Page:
Official Blog with How-To Articles, Tips, Tricks, and Latest News

Tag Archives: Calibration Management Software

IndySoft 9.2.5 Released

Version 9.2.5 of IndySoft has been released. Along with additional corrections and enhancements, please note the following primary items:

  • Commercial Lab Management support for Quickbooks finalized. Integration schemes are constructed as scripted operations through our services group. Please contact your sales representative to begin the process for your Quickbooks implementation if desired.
  • Enhanced labeling for custom search columns that follow company label schemes
  • Custom field captions based on company selection now supported in filterbox routines
  • Custom field captions based on tracking statuses now supported in filterbox routines
  • Email preview dialogs enhanced with support for copy and paste across address fields
  • Ability to customize the delivery address for test emails sent from workstation setup
  •  Uncertainty calculations (when using the uncertainty upgrade) now supported in ganged calibration routines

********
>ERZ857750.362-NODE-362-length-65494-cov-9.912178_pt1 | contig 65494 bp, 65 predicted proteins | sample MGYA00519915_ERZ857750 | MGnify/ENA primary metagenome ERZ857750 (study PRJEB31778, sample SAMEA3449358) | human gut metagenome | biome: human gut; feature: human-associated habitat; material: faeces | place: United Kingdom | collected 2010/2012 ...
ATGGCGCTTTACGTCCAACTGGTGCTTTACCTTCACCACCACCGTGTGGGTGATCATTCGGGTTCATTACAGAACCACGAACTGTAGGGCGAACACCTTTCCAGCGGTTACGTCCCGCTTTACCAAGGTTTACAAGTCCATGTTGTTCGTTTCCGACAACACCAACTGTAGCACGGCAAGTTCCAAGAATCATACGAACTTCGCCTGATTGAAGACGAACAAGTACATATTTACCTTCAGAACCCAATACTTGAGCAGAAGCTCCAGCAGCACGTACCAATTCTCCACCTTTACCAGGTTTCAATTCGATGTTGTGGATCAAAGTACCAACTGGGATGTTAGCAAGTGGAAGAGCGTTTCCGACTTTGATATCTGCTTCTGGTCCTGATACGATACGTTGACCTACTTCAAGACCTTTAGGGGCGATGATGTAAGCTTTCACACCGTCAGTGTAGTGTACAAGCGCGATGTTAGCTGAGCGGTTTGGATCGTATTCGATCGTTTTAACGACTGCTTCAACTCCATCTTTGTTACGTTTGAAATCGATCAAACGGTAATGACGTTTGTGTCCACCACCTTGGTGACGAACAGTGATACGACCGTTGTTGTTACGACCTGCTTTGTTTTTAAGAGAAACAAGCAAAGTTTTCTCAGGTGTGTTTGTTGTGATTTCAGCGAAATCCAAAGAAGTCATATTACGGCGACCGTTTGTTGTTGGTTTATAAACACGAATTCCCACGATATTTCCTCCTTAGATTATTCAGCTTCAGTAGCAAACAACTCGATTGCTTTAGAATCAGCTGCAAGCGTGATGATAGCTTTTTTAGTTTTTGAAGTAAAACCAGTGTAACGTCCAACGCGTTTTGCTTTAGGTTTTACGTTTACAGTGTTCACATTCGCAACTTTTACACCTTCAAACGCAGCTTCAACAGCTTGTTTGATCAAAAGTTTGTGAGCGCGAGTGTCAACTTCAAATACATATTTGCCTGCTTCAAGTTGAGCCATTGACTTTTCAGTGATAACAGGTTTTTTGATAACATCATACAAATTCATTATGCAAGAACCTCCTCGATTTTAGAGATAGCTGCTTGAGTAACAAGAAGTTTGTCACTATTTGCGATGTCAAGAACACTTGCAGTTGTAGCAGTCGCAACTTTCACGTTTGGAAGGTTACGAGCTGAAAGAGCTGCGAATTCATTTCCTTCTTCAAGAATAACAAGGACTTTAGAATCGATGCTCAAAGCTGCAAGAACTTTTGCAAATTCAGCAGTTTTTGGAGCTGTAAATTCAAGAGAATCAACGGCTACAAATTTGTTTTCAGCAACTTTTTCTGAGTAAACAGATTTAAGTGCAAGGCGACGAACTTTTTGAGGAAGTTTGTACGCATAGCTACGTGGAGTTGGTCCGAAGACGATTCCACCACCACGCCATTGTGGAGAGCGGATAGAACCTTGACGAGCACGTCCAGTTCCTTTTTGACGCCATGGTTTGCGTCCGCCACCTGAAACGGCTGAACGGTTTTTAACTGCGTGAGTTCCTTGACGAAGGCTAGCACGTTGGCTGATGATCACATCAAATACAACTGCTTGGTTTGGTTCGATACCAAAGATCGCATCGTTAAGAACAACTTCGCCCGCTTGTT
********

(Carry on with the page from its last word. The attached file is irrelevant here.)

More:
• Ability to add new employees on the fly in employee group operations
  • Alternate address contacts can now be selected from a pulldown list
  • Enhancements to, and finalization of, NT Authentication, LDAP/AD, and SSO routines. Integration schemes are constructed as scripted operations through our services group. Please contact your sales representative to begin the process for implementation if desired.

Customers with valid IndySoft support contracts can download the latest release via my.indysoft.com and review change lists with more detailed information.

Version 9 SP2 License Pooling

License Pooling – 9.2 Standout Feature

With the release of 9.2, IndySoft now allows for license pooling scenarios. Our long-standing and popular concurrent licensing model per database is still in place, this only extends the functionality slightly by allowing customers to enforce some rules on exactly how the licenses in a database environment are distributed within their organization.